At this point you have an idea of what happens when you purchase a house and how to calculate net worth before and after. Now let’s look to Figure 4 – Figure 11 and review some other items that fit into our three categories of net worth, assets and liabilities. We then sum these all up to calculate a total net worth.
Figure 4 depicts the house that we originally purchased with the help of a large mortgage.
Figure 5 shows a car that we purchased with a $12,000 loan remaining.
Figure 6 shows the current cash we have physically in our house and wallets as well as hopefully a bank account.
Figure 7 depicts how much money we have stored in a savings account.
Figure 8 is the total amount of money that we have spent on furniture without any loans.
Figure 9 shows us an instrument, probably a rather nice one, that we purchased with no debt.
Figure 10 shows us how much credit card debt we have. Keep in mind that this debt is the only item that does not appear as an asset. Perhaps some of this debt went into purchasing our instrument or food. In this case however the debt on our credit is based up of many separate purchases maybe for gas and food and other assets that we have consumed so we can lump it into one item for all our credit card debt. If we do this for this exercise, we can leave the small portion of credit card debt for other items out of any individual piece of furniture, appliance, instrument or perhaps a computer. It will all be captured in our total credit card debt below. This will keep us from going crazy on small amounts of debt that we have spread over a multitude of different small items.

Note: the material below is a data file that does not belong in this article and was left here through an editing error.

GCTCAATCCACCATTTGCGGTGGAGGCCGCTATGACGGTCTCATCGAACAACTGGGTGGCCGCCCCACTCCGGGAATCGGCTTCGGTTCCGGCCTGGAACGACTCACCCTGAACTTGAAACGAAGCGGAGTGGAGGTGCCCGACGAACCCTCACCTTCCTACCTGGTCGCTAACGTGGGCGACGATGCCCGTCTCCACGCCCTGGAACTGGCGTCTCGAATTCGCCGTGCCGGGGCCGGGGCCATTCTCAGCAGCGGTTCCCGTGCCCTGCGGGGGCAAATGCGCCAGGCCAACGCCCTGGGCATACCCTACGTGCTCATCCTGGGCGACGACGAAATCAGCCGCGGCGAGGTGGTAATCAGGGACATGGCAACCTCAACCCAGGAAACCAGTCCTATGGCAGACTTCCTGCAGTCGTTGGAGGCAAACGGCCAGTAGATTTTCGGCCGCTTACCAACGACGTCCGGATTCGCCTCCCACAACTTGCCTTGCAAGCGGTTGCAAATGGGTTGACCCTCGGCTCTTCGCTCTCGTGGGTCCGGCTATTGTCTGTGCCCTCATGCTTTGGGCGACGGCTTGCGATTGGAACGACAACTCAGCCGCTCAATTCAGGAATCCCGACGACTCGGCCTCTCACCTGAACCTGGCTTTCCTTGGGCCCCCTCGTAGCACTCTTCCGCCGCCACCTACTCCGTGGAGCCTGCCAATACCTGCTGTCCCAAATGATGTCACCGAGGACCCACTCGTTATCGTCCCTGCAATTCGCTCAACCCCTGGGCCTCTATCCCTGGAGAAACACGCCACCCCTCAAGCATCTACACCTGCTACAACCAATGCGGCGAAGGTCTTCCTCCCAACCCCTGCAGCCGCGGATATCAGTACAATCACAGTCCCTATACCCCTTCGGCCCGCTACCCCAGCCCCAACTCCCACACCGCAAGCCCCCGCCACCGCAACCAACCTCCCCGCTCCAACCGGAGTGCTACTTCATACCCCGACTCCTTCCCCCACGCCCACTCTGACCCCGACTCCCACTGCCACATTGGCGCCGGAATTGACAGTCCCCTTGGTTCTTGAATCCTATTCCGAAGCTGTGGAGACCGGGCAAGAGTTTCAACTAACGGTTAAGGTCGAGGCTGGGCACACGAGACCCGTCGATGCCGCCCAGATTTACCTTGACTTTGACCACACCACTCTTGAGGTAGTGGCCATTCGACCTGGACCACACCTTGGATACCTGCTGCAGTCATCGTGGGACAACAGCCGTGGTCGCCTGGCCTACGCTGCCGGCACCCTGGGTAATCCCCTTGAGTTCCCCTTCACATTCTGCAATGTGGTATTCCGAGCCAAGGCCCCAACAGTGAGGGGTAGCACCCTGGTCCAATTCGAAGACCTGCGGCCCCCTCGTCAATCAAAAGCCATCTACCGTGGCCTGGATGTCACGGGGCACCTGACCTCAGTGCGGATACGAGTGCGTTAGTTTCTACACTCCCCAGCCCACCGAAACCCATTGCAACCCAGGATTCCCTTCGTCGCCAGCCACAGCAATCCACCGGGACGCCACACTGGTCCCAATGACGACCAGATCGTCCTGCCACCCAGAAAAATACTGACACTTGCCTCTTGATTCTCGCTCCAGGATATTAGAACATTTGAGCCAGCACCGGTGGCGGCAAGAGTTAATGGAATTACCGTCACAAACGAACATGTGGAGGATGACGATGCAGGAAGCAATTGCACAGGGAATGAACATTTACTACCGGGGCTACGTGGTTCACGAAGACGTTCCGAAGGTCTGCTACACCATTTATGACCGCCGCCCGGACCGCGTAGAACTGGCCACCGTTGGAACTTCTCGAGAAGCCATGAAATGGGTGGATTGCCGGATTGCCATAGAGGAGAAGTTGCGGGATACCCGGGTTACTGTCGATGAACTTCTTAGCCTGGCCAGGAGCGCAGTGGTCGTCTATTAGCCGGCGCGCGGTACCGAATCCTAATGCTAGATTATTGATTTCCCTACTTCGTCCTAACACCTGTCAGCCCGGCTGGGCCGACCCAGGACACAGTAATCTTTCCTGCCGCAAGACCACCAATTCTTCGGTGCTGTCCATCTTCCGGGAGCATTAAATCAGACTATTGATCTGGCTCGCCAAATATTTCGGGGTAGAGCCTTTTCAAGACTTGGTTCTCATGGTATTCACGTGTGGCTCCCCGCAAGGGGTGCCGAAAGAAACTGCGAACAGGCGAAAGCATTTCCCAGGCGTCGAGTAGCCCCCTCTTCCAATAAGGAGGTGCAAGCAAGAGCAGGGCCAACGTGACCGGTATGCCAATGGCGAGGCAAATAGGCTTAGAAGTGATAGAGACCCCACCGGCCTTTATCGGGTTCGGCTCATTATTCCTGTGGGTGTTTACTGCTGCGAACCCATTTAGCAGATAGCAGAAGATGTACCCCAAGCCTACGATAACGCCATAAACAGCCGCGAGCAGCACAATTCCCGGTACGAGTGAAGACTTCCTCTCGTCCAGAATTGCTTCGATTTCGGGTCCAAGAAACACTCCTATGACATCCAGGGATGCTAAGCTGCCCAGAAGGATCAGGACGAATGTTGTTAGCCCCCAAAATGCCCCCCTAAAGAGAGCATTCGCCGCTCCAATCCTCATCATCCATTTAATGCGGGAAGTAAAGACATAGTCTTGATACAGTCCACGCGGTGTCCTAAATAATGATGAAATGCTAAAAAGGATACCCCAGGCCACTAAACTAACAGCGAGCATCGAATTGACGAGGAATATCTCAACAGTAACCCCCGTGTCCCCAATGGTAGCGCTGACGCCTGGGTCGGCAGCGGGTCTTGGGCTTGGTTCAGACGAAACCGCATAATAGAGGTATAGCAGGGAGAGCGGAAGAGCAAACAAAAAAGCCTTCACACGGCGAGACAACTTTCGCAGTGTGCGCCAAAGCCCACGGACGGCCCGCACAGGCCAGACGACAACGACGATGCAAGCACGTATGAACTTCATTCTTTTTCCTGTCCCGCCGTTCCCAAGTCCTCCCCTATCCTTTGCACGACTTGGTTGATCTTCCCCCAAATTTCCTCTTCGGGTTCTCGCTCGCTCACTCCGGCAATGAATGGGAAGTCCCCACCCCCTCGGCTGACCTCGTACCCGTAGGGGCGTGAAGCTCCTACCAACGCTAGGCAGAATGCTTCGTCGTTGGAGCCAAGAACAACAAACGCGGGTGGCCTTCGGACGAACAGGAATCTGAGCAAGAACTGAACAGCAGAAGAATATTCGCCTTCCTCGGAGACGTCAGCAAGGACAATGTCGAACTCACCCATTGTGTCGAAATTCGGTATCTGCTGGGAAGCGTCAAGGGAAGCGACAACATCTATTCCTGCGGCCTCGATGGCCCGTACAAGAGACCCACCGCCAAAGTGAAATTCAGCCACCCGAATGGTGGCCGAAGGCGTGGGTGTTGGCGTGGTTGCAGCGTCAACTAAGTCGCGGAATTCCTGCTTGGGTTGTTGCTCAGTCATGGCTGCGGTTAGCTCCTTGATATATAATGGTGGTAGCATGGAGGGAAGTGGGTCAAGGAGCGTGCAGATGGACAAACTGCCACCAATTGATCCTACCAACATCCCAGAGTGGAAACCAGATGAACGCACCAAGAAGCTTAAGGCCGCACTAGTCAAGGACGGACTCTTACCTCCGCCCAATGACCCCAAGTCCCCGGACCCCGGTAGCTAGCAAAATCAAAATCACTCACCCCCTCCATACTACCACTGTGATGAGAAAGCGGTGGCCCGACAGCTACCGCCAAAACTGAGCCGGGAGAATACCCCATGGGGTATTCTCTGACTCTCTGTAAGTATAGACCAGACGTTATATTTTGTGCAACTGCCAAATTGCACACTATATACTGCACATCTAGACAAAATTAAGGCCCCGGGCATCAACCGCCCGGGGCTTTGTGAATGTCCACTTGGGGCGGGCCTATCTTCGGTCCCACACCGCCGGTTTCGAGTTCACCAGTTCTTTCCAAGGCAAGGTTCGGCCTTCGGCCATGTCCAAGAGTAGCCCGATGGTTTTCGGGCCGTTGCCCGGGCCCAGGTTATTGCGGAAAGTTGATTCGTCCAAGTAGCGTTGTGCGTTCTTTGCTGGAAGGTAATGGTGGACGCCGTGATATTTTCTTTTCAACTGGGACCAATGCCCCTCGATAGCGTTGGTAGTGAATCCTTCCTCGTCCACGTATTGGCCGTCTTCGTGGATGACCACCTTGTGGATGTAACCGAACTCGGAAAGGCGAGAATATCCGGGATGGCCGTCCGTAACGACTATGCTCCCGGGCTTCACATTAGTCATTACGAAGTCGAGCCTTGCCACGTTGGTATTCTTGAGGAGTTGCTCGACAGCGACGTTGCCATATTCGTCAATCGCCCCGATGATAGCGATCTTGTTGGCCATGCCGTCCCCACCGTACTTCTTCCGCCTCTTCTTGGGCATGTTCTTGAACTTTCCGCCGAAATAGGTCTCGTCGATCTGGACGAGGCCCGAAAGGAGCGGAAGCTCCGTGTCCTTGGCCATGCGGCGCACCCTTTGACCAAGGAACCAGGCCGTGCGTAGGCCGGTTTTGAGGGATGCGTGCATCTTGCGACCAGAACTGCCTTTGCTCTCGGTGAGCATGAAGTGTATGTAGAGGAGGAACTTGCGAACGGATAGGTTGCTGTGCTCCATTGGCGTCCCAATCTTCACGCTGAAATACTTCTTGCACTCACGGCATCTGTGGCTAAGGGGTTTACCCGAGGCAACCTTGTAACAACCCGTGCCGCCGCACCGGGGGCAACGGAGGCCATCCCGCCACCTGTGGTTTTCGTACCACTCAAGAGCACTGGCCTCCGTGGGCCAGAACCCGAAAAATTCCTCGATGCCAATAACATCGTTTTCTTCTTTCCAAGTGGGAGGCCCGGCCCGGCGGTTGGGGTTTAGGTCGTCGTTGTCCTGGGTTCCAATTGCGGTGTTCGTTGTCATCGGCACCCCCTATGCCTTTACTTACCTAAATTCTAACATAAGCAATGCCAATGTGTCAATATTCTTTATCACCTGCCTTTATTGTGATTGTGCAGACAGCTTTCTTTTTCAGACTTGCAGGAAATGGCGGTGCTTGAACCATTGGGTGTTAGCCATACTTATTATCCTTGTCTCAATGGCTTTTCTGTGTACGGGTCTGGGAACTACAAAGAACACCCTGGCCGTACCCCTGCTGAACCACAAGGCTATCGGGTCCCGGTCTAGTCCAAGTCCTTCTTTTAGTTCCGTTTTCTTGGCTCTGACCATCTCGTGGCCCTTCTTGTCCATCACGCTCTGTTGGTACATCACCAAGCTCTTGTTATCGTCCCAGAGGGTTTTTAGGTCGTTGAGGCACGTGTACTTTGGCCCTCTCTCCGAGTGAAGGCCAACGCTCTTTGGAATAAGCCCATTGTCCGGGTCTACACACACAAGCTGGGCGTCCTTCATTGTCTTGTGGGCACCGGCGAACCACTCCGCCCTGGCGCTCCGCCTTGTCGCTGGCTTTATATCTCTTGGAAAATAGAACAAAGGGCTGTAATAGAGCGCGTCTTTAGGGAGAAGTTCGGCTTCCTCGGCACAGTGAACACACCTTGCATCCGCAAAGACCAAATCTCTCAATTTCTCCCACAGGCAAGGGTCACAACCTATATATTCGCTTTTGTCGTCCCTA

Figure 11 shows us that we currently have $17,000 invested in stocks, the $17,000 is quoted as at what we call “current market price,” which is the current stock price using a resource such as The Wallstreet Journal, Yahoo Finance or TD Ameritrade.
NOTE: We are making a large assumption for all of these for simplification which is described below and that is that the purchase price for all our items is equal to the current price on our financial statements.
What do we mean when we say the purchase price of the items is equal to the current price on our financial statements above? This implies that there has been no wear and tear or damage to any items. Thus, there is a no time-based depreciation as well. For example, we all hear that a car loses some percentage of its value the moment you drive it off the lot. In our example the car does not lose this value. In the future we can discuss how to update our balance sheet to consider damages or normal loss in value to our assets over time. For now, we just use the purchase price and our current debt to determine each component of our net worth. We need to keep in mind though that in the future we will need to consider the wear and tear on that car that lowers its resale value which is our asset value.
Now we can complete our last step in calculating our current net worth which is shown as a sum of all the previous items in Figure 12 below.
There we have it. We have now completed a pretty rigorous calculation of our current net worth based on everything we own from Figures 4 – Figure 11 and how much debt we owe on the items we own. In theory if someone were to buy everything we own, including our cash, this would be what it is worth. Taking into account the simplifications listed earlier in this article regarding purchase price and depreciation over time we have an idea of the wealth we have accumulated so far in our life. This has captured what we call a “point in time” value or “stock” value of our current net worth. This article should have helped you get a good idea of what you have created in wealth over your lifetime, great job for getting through some new accounting topics!